The following is from the perspective of 32-bit x86 architecture, other architectures may do things differently. Also, I assumed that the single line of code was in a function.
First remember what the declaration
int* x means, loosely it can be read as "the variable x will contain the address of an integer"
x is a local (or automatic variable) which means its location is determined at compile time, and storage space for it is allocated when the function is activated (most likely on the stack).
The value contained in
x is a dynamic address (and probably located on the heap).
So what you have is a binding between the variable
x and some location in the activation frame of the function. Excusing the poor ASCII art, something like
this (address are notional, also remember that the stack grows down):
0x04000 | |<---- ebp
0x03ff8 | x |
0x03ff0 | |<---- esp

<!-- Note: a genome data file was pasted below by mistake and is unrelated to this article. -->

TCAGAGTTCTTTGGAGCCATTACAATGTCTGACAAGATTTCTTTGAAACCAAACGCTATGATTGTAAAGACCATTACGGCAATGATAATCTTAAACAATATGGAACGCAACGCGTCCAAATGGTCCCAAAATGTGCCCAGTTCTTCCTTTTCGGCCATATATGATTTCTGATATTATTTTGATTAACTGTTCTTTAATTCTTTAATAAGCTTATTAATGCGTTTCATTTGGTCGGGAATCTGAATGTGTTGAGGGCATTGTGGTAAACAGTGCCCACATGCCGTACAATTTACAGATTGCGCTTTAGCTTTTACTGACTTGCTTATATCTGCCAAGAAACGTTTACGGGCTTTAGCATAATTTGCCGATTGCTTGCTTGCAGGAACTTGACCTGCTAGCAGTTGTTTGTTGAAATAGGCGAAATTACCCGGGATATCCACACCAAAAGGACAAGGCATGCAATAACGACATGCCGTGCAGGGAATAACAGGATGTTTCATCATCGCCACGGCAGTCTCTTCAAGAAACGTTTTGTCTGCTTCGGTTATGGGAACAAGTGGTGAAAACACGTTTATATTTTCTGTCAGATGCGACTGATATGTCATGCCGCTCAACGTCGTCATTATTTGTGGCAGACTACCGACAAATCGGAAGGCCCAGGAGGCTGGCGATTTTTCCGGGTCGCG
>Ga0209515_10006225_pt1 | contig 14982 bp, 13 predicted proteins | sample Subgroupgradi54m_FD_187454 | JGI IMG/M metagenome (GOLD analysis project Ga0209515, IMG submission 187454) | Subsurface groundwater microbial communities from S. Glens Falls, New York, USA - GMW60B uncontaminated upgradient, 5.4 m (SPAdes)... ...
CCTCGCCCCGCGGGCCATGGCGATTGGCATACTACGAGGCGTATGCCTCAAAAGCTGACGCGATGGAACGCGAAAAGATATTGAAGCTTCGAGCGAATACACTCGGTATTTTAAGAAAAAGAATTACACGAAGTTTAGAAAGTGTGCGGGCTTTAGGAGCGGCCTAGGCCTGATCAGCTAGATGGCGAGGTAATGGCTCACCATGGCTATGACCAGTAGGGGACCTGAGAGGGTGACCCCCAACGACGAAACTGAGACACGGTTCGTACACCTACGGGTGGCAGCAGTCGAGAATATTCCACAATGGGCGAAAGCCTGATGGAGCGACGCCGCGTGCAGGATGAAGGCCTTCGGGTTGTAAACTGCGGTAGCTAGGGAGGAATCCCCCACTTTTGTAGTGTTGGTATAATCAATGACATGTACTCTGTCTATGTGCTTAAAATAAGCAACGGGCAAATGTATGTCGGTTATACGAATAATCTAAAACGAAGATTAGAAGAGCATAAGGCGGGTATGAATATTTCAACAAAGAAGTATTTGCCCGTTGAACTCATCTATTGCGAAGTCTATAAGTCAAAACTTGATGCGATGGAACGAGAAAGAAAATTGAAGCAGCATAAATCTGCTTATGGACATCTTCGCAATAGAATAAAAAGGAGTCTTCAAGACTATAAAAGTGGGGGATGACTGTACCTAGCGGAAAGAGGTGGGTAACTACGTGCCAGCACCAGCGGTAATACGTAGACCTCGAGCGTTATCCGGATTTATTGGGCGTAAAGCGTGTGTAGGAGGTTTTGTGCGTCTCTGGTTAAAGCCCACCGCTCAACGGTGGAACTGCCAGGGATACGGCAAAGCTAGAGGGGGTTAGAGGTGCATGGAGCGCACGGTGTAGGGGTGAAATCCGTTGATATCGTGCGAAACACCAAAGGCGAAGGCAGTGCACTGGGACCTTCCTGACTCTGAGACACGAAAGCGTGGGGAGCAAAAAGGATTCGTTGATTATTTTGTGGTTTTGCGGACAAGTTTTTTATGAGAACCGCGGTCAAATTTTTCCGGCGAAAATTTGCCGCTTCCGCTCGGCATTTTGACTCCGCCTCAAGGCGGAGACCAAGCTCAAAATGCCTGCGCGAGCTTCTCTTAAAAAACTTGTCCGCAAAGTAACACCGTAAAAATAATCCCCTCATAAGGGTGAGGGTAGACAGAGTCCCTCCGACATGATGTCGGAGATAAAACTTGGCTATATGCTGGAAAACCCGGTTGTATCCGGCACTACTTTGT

Now we have to register values ebp (the extended base pointer) and esp (the extended stack pointer) that define the bottom and top of the activation frame on the stack. So in assembly, if you want to locate where
x is stored is is based on an offset from the base pointer.
Another way of thinking about it that the variable name
x is an alias for the memory location
epb-8. Because, this is how the compiler lays out memory the storage location for
x will always be located at the same offset from the base pointer.
Now, during multiple runs the value of the base pointer might change, as long as I can find the base pointer for the activation frame, I can find the storage location for
x and fiddle with it.